“When you have somebody who has the mindset, ‘This is a website I use. I want to help,’ that’s the kind of people you want. You’re always going to have people who are nefarious or malicious, and they’re going to be trying to do those on their own. If the vulnerability is out there, we don’t want to bury our heads in the sand.”

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Philip Huff, an assistant professor in UA Little Rock’s Department of Computer Science with 15 years of private-sector cybersecurity experience, echoed Wright. 

“If any security professional comes across a vulnerability, then they have an ethical obligation to report that in a responsible manner and do so in a way that minimizes damage,” he said. “The more vulnerabilities are hidden, the more advantage adversaries have in performing their malicious activity.”

Increasingly, major corporations have embraced the idea that it’s better to be proactive about identifying vulnerabilities, Wright said. “Bug” bounties have become prevalent, where hundreds of corporations and even the federal Department of Defense will pay people monetary rewards to people who identify vulnerabilities. Bentonville-based Walmart pays bug bounties in certain cases.  

Andrew Morris, a cybersecurity expert with more than a decade of experience and the founder of GreyNoise Intelligence in Washington, D.C., said the governor’s framing of the programmer as acting illegally was “the wrongest way” to handle the situation.

“They’re shooting the messenger,” he said. “There are so many reasons why that is bad. It creates a culture where they’re punishing people for doing the right thing and trying to report the vulnerabilities and get them fixed. This person didn’t have to say anything.” 

Based on his understanding of Arkansas Times’ reporting about the flaws in the pua.arkansas.gov site, Morris said, “It doesn’t really get much worse from a data security and data protection perspective and a risk and severity perspective.” If Arkansas was paying a bug bounty to the programmer, he would be entitled to the highest amount offered, Morris said.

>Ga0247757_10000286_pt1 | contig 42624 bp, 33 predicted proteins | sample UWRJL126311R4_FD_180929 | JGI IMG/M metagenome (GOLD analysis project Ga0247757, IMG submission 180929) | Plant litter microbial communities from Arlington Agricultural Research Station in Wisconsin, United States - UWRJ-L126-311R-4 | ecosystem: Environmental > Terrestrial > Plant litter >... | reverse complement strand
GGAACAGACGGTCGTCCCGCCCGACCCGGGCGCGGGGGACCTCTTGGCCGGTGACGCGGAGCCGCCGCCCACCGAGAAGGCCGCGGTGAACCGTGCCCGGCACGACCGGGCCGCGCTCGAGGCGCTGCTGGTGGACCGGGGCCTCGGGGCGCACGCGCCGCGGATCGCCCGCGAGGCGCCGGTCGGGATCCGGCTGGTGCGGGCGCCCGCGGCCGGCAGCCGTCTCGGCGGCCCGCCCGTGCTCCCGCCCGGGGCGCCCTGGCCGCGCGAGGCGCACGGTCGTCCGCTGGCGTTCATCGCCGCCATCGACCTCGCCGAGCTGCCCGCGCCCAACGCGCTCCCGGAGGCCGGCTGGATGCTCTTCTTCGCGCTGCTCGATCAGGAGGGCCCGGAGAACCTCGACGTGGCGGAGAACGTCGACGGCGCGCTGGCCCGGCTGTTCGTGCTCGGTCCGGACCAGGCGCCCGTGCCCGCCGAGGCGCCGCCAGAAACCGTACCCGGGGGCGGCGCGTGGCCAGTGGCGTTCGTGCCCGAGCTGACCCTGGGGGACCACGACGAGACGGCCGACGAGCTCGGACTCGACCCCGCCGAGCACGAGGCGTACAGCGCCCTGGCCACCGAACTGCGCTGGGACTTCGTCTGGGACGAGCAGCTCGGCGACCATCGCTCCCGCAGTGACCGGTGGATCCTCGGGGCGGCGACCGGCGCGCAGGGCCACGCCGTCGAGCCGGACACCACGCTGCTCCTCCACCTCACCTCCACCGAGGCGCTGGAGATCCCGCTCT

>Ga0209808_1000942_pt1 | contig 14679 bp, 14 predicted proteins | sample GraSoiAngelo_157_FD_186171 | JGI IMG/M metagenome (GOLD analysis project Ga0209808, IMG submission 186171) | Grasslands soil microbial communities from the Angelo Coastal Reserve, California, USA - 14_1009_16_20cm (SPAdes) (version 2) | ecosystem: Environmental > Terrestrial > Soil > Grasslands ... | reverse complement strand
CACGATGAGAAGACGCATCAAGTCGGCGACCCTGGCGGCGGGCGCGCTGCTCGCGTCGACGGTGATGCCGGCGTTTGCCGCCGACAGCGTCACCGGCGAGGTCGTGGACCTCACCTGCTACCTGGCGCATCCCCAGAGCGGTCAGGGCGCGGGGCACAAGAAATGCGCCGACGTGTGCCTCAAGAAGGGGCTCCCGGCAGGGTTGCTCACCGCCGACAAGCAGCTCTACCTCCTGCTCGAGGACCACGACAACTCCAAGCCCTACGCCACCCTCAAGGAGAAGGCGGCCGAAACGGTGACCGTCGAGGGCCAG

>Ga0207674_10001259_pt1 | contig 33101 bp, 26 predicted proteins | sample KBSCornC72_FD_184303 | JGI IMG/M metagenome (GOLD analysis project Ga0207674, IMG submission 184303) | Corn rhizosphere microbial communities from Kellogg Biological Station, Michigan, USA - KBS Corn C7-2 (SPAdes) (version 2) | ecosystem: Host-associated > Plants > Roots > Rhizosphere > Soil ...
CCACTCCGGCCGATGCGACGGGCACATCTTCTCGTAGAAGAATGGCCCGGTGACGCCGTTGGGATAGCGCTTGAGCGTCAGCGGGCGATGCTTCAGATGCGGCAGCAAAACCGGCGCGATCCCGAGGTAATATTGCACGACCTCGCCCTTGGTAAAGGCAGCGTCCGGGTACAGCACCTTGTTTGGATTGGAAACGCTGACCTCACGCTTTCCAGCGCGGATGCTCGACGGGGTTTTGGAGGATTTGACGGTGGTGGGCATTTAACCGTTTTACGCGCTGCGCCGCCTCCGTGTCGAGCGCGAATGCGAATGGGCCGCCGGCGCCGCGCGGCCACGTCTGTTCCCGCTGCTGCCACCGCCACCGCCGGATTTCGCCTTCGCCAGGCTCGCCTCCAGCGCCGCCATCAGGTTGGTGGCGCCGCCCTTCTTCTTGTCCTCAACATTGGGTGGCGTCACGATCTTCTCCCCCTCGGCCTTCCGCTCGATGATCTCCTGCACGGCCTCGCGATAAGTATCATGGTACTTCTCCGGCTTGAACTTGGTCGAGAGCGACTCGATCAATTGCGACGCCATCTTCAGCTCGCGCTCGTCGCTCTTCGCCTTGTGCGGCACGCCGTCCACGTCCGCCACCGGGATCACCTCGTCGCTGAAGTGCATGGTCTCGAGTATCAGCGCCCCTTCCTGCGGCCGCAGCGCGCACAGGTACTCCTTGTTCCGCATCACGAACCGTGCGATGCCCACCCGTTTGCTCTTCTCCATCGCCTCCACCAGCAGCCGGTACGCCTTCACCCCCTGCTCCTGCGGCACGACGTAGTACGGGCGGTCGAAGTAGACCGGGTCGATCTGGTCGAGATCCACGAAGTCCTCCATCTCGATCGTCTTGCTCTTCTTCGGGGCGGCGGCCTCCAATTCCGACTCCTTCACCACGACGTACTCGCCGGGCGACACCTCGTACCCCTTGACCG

“Every website on the internet — every single server on the internet — is subjected to millions of automated attacks literally every day, all day every day,” Morris said. “There’s a question of resilience here. Machines that are on the internet need to be resilient to a certain baseline attack. This attack falls so far below that baseline that it’s completely insane to say that the onus or the responsibility falls on this actor who perpetrated this action. At some point, the site has to have some baseline of security, and this tells me they fall way below that.” 

Ben Hood is an Arkansas native with cybersecurity experience at EndGame in Washington, D.C., who now works for another technology company in Washington. Regarding Hutchinson framing the programmer’s action as illegal, he said, “He needs to nip that kind of language in the bud. He needs to make damn sure he is not saying something that prevents people from alerting authorities if they see something going wrong like this. That would be the absolute worst thing that comes out of this, if he prosecutes this good Samaritan.”